• Increasing education tends to reduce unemployment rates.
  • Unemployment varies by race/ethnic group, but this difference is mitigated by the time individuals reach their 50s, except for black workers.
  • Women have lower rates of unemployment than men if both have less than a college degree, but this relationship reverses if both have a college degree.

Life-cycle unemployment rates tend to be the highest early in a worker’s career (Chart 1).

Chart 1: Life-Cycle Unemployment Rates Decline With Age, Education

Downloadable chart | Chart data

As workers gain labor market experience and stronger job attachments, their expected unemployment rates tend to decline until they reach their late 40s. Unemployment rates tend to rise during their early 50s and then decline as workers move toward retirement.

Individuals with less than a high school education have significantly higher expected unemployment rates than those with a high school diploma. These differences persist but narrow over a person’s career. However, there is little difference in expected unemployment rates between individuals with a college degree and those with a post-college (graduate) degree.

Race/Ethnicity, Gender Influence Unemployment Rate

Life-cycle unemployment rate profiles also differ significantly by race/ethnicity (Chart 2).

Chart 2: Life-Cycle Unemployment Rate Differs by Race/Ethnicity

Downloadable chart | Chart data

Among males born in the 1950s who have a high school education, black workers early in their careers have an expected unemployment rate roughly 10 percentage points higher than that for whites. The gap in the black and white expected unemployment rates for these two cohorts does not disappear even as these workers reach retirement.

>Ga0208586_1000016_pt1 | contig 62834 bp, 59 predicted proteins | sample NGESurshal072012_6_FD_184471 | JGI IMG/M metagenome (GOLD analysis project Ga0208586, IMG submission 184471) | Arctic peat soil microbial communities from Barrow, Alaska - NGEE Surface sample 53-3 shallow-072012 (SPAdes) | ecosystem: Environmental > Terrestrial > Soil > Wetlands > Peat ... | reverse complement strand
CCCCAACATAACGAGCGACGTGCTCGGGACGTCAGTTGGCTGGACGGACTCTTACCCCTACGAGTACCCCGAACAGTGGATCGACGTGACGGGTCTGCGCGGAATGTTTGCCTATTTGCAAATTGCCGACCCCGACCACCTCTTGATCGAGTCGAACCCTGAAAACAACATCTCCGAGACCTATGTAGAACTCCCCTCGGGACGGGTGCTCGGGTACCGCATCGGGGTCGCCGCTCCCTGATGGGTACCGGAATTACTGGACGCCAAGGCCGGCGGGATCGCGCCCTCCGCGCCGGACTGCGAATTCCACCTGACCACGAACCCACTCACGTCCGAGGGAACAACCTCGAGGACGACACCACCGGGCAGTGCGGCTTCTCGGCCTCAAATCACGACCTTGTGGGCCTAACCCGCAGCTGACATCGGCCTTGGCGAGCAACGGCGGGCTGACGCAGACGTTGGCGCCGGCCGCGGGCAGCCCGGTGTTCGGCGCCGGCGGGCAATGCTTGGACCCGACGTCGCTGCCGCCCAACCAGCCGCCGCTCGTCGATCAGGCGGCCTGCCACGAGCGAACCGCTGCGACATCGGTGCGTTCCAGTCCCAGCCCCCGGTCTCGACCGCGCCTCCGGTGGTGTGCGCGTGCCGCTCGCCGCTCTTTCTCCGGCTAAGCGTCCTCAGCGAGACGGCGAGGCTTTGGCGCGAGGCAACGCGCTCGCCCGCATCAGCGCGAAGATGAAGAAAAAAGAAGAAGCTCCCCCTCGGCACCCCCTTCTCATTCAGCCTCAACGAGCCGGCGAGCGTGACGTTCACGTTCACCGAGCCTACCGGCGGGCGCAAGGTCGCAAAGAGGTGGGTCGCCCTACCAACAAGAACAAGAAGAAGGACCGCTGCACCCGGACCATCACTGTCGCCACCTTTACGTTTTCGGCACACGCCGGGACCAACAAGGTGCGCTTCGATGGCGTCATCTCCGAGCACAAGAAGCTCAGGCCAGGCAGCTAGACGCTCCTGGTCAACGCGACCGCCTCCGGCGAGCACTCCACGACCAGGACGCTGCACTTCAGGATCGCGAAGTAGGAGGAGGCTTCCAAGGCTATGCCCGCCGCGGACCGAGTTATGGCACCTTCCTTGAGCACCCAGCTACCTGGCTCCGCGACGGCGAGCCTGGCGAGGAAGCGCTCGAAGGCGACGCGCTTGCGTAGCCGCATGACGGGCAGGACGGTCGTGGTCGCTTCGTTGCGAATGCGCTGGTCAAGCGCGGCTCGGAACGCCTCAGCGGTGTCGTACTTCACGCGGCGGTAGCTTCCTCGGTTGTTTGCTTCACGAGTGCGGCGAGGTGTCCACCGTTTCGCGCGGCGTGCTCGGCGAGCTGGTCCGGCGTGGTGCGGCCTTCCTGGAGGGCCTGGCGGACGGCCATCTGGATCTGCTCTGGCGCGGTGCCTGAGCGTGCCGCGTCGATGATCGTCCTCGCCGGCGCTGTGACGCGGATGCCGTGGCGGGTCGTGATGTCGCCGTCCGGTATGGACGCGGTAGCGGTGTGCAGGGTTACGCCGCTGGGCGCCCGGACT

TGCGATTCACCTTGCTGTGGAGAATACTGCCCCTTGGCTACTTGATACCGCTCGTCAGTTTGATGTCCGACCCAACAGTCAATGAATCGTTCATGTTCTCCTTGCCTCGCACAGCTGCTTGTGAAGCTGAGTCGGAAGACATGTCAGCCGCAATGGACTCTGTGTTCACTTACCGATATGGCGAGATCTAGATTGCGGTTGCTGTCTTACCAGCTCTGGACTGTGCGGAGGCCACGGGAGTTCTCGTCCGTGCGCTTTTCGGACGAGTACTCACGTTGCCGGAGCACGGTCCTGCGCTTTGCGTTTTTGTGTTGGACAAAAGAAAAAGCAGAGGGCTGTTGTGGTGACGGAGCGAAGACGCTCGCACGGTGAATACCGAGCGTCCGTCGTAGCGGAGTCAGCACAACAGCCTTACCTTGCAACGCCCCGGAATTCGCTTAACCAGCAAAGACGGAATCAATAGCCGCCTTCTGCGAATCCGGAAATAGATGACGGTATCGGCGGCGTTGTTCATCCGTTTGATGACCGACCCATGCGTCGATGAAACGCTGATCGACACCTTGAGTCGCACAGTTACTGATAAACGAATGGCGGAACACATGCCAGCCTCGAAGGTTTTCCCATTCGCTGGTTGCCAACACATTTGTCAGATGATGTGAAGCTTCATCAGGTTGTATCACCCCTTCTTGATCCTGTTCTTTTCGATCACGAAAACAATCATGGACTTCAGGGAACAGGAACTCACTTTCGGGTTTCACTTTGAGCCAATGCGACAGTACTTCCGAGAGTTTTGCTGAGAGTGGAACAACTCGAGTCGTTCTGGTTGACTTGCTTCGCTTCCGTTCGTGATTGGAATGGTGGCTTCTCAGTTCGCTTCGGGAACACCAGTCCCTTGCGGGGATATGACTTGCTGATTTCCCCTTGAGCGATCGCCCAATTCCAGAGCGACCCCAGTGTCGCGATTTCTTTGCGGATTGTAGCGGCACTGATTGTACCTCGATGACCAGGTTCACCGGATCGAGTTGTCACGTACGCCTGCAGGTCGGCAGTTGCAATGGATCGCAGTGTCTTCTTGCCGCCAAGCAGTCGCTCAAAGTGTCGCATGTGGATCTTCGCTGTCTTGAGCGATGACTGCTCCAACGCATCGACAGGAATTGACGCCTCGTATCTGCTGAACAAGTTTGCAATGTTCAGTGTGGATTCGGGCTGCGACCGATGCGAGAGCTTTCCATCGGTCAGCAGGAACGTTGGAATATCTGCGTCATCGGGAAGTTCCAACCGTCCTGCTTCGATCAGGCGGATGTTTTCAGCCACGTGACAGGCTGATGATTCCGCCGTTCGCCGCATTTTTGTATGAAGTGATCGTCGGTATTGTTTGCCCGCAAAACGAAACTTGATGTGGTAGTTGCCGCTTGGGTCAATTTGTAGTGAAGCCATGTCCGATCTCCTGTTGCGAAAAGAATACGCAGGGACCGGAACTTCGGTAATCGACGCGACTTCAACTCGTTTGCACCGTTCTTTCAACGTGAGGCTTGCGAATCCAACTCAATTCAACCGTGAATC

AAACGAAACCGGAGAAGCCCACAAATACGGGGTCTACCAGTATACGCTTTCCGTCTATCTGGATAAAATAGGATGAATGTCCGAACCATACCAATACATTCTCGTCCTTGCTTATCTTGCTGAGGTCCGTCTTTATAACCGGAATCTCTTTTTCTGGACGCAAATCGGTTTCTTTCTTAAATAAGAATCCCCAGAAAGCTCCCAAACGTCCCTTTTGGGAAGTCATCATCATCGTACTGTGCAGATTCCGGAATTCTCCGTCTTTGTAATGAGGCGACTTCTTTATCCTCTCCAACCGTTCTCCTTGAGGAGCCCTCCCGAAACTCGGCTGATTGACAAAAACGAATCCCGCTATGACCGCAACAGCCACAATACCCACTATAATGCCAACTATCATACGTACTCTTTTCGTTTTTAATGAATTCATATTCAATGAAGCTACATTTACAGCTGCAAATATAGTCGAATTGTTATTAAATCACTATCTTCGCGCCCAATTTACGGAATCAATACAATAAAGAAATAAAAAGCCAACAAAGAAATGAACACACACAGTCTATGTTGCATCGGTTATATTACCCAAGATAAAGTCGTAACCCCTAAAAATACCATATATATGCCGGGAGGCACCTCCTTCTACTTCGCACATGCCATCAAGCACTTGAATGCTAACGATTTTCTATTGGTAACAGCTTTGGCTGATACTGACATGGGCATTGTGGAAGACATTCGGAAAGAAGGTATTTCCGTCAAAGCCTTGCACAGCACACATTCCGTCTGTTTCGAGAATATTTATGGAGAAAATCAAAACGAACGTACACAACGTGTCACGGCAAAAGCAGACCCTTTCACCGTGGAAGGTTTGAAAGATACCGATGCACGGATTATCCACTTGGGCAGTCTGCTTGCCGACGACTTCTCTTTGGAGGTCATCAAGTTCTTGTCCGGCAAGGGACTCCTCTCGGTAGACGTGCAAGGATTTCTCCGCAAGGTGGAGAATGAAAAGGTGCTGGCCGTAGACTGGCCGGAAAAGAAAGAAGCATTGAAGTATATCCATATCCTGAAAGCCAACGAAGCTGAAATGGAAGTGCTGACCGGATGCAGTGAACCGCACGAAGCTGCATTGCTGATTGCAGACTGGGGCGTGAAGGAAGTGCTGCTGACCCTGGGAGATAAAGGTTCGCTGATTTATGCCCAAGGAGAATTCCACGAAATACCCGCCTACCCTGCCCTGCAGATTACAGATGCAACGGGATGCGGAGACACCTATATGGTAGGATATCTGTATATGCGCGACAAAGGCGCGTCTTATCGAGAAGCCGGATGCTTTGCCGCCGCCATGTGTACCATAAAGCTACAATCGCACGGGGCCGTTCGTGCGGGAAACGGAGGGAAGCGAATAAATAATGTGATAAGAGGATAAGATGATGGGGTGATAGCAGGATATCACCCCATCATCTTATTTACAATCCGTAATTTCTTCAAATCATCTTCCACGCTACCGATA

In contrast, this cohort of Asians has a lower expected unemployment rate than whites until the Asians reach their mid-30s, when they closely track each other until retirement. For Hispanics, the expected unemployment rate exceeds that for whites and Asians until they reach their early 50s.

Comparing high school-educated white men and women born in the 1950s, the expected unemployment rate tends to be several percentage points lower for women than for men, with the gap widening in their 50s (Chart 3).

Chart 3: Non-College Women Experience Lower Life-Cycle Unemployment Rates than Men

Downloadable chart | Chart data

In contrast, the expected unemployment rate tends to be slightly higher for college-educated women in this cohort than for men, with the difference largely disappearing in their 50s.

Impacts on the Natural Rate

These charts illustrate several factors that will cause the natural rate of unemployment to change.

The rapid decline in expected unemployment rates in the early years of a worker’s career indicates that a workforce that skews older, as it does today, will act to reduce the natural rate of unemployment. In addition, increases in education across cohorts will also act to reduce the natural rate as the relatively more educated cohorts enter the labor force.

Given lower unemployment rates for many women, the rapid rise of female labor force participation in the 1960s to 1980s is also a factor in reducing the natural rate of unemployment.

About the Authors

Michael Morris

Morris is a former research analyst in the Research Department at the Federal Reserve Bank of Dallas.

Robert Rich

Rich is a senior economic and policy advisor in the Research Department at the Federal Reserve Bank of Cleveland.

Joseph Tracy

Tracy is executive vice president and senior advisor in the Research Department at the Federal Reserve Bank of Dallas.

The views expressed are those of the authors and should not be attributed to the Federal Reserve Bank of Dallas or the Federal Reserve System.